This is not necessarily a bad thing. In fact, I think that February works best if you can connect to it in some way, if you recognize some of the details. I mean, despite a certain touch of the clichéd, I think many observations, while realized in cheaply sentimental writing, do hit their targets. The way the protagonist worries about aging and attractiveness, the way children can cling to their mother or become strangers to her, and small details, the smells of cooking, and everyday sounds rebounding off the walls of family homes. The plot isn’t as important as the characters are and their observations and the relationships between the characters. There is Helen, widowed by the sinking of the rig. Helen is no idealized wife, we know that there are tensions between Helen and Cal, and in the face of his death, she doesn’t behave as we would expect. She is helpless enough to allow her oldest son John to take over as head of the household. Despite being barely a teenager, he quickly assumes responsibility, starts to work early, and matures within few years. This rapid emotional and personal growth has left him scarred. His mother’s weakness didn’t leave him an opportunity to come to grips with his father’s death, and so he grew into a man who was afraid of open water, yet also a man determined to achieve anything he wanted. Highly successful professionally, we are led to assume that his personal relationships with the other sex are slightly aloof, and stop short of commitment. When an affair of his (the relationship lasted all of a week) tells him she’s pregnant, John panics and turns to his mother for advice. This is how the book starts. As a character, John is less well realized than his mother, and I think that the book, although it is about a circle of life coming together, and a deeply wounded family coming, finally, to terms with Cal’s death. See, although the small chapters are not linked by a narrator and although each chapter is related from the point of view of the specific character which that particular chapter focuses on, I couldn’t rid myself of the feeling that most of this, in a way, takes place within Helen’s upset mind.
Or within her dreams and memories. Because here is another aspect of the book that fascinated me: the way that Moore weaves this tale of ordinary loss and emotional empathy into a highly literary web. Yes, observations and language are pretty down-to-earth, but within all this lurks a very literary sensibility. The moodiness and gloom, the surfeit of maritime images, allusions and metaphors, and the way that not just the chapters, but the whole book is like a mirror cabinet, references pointing to points within the novel rather than outside. This book, explicitly written with a real catastrophe in mind, based on sound research, seems, at times, almost like a fantasy. I think Moore herself realizes the strenuous and difficult relationship her book has to the real world and extra-literary facts: towards the end of the book, Helen first tells us about the incident by paraphrasing witnesses from another ship that was ready to pick up survivors. Then, after a paragraph that ends, typically, with a three-word phrase (“He is gone.”), Helen shifts gears and tells us: “But this is not a true account of what Cal faces, and Helen knows it. It’s better to keep to the true story […].” What follows is an imaginative account of Cal’s last hours, not based on witnesses, but based on speculation and empathy. And here’s the fun part: we know that Cal, unlike his rig, is an invention, and the description of his death is anything but “the true story”. The part before was crammed with real world facts. This complete reversal of facticity in a book that uses, remember, the actual name of a real catastrophe, is endlessly fascinating. What Moore offers us is a different kind of truth, a poetic truth, and she liberally, and not without deftness and skill, employs the tools of her trade to get at this special truth. The dreaminess, the internal consistency of images and metaphors, the almost allegorical way plots unfold, all this is not in the service of being precise in a realistic way, it is in the service of being as truthful as possible, and more truthful than simple realism would allow for.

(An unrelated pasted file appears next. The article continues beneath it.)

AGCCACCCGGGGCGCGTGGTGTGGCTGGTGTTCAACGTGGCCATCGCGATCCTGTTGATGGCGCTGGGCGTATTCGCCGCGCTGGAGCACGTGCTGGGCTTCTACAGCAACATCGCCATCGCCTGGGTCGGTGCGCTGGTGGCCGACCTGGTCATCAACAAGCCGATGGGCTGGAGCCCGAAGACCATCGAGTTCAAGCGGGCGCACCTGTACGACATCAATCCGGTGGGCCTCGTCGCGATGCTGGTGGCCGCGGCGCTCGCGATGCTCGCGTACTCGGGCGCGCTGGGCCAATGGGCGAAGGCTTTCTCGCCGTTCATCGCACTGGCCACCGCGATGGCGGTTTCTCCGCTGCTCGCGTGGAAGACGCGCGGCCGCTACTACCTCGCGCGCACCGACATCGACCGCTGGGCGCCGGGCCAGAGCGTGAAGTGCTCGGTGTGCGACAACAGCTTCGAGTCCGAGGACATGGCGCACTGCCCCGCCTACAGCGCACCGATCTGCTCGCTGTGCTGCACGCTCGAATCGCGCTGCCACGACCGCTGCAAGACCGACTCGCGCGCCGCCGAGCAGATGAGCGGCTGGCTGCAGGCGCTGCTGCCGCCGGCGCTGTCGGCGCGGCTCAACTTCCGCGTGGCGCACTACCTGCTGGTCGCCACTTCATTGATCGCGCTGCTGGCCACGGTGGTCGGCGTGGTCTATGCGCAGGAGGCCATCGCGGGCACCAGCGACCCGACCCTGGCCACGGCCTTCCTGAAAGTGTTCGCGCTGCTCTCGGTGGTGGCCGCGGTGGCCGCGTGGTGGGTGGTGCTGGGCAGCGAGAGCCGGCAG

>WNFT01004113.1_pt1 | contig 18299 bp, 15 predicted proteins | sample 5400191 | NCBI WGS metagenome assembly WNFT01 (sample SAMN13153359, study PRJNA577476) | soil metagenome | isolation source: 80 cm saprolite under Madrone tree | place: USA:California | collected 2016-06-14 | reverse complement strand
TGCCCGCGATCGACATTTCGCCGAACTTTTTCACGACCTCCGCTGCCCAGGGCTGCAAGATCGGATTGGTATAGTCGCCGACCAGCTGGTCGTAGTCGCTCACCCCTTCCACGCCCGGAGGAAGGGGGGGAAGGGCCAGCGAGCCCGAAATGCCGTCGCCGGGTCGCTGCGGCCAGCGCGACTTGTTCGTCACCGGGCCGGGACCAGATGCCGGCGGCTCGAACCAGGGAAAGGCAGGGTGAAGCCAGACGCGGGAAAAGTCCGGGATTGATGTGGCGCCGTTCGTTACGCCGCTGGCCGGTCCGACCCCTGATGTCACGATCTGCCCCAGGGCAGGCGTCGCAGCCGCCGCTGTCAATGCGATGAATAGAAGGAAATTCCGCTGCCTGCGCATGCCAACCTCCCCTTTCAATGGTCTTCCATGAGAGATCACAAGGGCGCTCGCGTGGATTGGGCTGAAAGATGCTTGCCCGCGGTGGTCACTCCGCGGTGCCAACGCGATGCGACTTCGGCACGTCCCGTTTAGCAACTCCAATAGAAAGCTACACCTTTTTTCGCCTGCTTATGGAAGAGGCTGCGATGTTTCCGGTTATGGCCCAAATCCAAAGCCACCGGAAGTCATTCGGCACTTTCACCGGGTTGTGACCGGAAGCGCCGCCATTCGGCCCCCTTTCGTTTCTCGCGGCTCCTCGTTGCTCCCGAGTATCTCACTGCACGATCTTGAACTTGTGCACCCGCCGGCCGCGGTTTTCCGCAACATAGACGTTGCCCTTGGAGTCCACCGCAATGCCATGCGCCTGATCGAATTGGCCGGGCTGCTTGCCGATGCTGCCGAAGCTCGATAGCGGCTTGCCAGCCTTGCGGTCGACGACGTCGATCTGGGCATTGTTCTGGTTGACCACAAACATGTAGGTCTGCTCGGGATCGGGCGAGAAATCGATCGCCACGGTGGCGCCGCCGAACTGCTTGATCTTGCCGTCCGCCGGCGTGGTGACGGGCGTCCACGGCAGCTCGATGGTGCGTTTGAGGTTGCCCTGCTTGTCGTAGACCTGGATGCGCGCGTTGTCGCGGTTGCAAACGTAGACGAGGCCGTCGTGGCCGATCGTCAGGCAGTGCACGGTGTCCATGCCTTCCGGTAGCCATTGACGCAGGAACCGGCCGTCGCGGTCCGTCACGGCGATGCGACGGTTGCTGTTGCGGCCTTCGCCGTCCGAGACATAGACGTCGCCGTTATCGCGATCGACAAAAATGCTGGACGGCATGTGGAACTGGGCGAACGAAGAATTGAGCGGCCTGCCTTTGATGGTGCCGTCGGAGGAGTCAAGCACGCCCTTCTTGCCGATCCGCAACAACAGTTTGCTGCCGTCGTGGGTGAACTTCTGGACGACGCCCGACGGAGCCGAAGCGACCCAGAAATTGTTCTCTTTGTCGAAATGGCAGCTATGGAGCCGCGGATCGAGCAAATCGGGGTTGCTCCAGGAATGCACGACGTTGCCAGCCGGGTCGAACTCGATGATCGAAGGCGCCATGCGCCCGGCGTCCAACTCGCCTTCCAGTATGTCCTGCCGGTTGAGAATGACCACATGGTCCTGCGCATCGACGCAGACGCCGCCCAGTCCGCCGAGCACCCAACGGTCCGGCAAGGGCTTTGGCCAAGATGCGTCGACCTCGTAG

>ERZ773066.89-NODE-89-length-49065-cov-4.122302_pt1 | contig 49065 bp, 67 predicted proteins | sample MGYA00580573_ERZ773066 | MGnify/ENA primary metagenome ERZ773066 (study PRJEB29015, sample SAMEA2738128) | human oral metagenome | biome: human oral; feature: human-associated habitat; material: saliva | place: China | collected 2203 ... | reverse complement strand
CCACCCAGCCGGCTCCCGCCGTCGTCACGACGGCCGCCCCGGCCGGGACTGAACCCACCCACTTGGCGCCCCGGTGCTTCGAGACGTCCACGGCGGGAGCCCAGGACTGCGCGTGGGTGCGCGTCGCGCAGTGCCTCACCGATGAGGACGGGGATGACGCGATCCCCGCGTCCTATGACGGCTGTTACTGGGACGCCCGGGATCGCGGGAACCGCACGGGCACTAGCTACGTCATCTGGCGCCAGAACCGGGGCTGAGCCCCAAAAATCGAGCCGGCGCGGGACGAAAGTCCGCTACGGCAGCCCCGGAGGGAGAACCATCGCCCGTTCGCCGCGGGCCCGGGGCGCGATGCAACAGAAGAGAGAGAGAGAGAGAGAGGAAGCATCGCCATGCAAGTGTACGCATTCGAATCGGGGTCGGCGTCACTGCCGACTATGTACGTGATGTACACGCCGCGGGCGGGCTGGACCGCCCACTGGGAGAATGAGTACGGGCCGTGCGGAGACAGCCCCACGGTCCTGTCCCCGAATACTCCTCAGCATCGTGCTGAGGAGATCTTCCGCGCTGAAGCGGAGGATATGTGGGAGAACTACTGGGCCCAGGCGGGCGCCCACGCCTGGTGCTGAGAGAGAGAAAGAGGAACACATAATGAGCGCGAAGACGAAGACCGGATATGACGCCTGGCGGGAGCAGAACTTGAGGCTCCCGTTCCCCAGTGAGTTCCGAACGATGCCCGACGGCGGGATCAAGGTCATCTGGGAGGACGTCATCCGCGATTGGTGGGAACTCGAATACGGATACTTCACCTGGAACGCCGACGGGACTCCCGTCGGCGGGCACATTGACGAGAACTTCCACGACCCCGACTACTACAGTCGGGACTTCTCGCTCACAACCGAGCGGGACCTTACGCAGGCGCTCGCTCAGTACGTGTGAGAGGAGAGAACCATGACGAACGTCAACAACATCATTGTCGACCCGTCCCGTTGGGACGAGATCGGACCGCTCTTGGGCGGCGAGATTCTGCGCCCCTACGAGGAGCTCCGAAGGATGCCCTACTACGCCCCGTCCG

And while all this is interesting, and well realized, it clashes massively with the direct, realistic way her characters experience all this. Lisa Moore wants to have the cake and eat it too. She wants to write characters that are believable, that are realistic, that her readers can connect to instantly; and at the same time she wants to fill the gap in the known facts with poetry, with literary flourishes. She manages to do the first by sacrificing literary artifice and produces, to my ear, third rate sentimental mush that depends on emotional contact in order to work. She manages to do the second by sacrificing realism. The result is a book that is smaller than it could be, less powerful than it should be, and not a very good book overall. It’s not a bad book, by all means, but one can’t shake the impression that Moore has shrunk it on purpose to fit her goals. It’s not enough for me. It might be enough for you. It will not rattle your cage. It will not change your life. You’ll probably not reread it nor recommend it to others. It’s a small book with a huge subject. It may be enough for some readers. That’s the best I can say.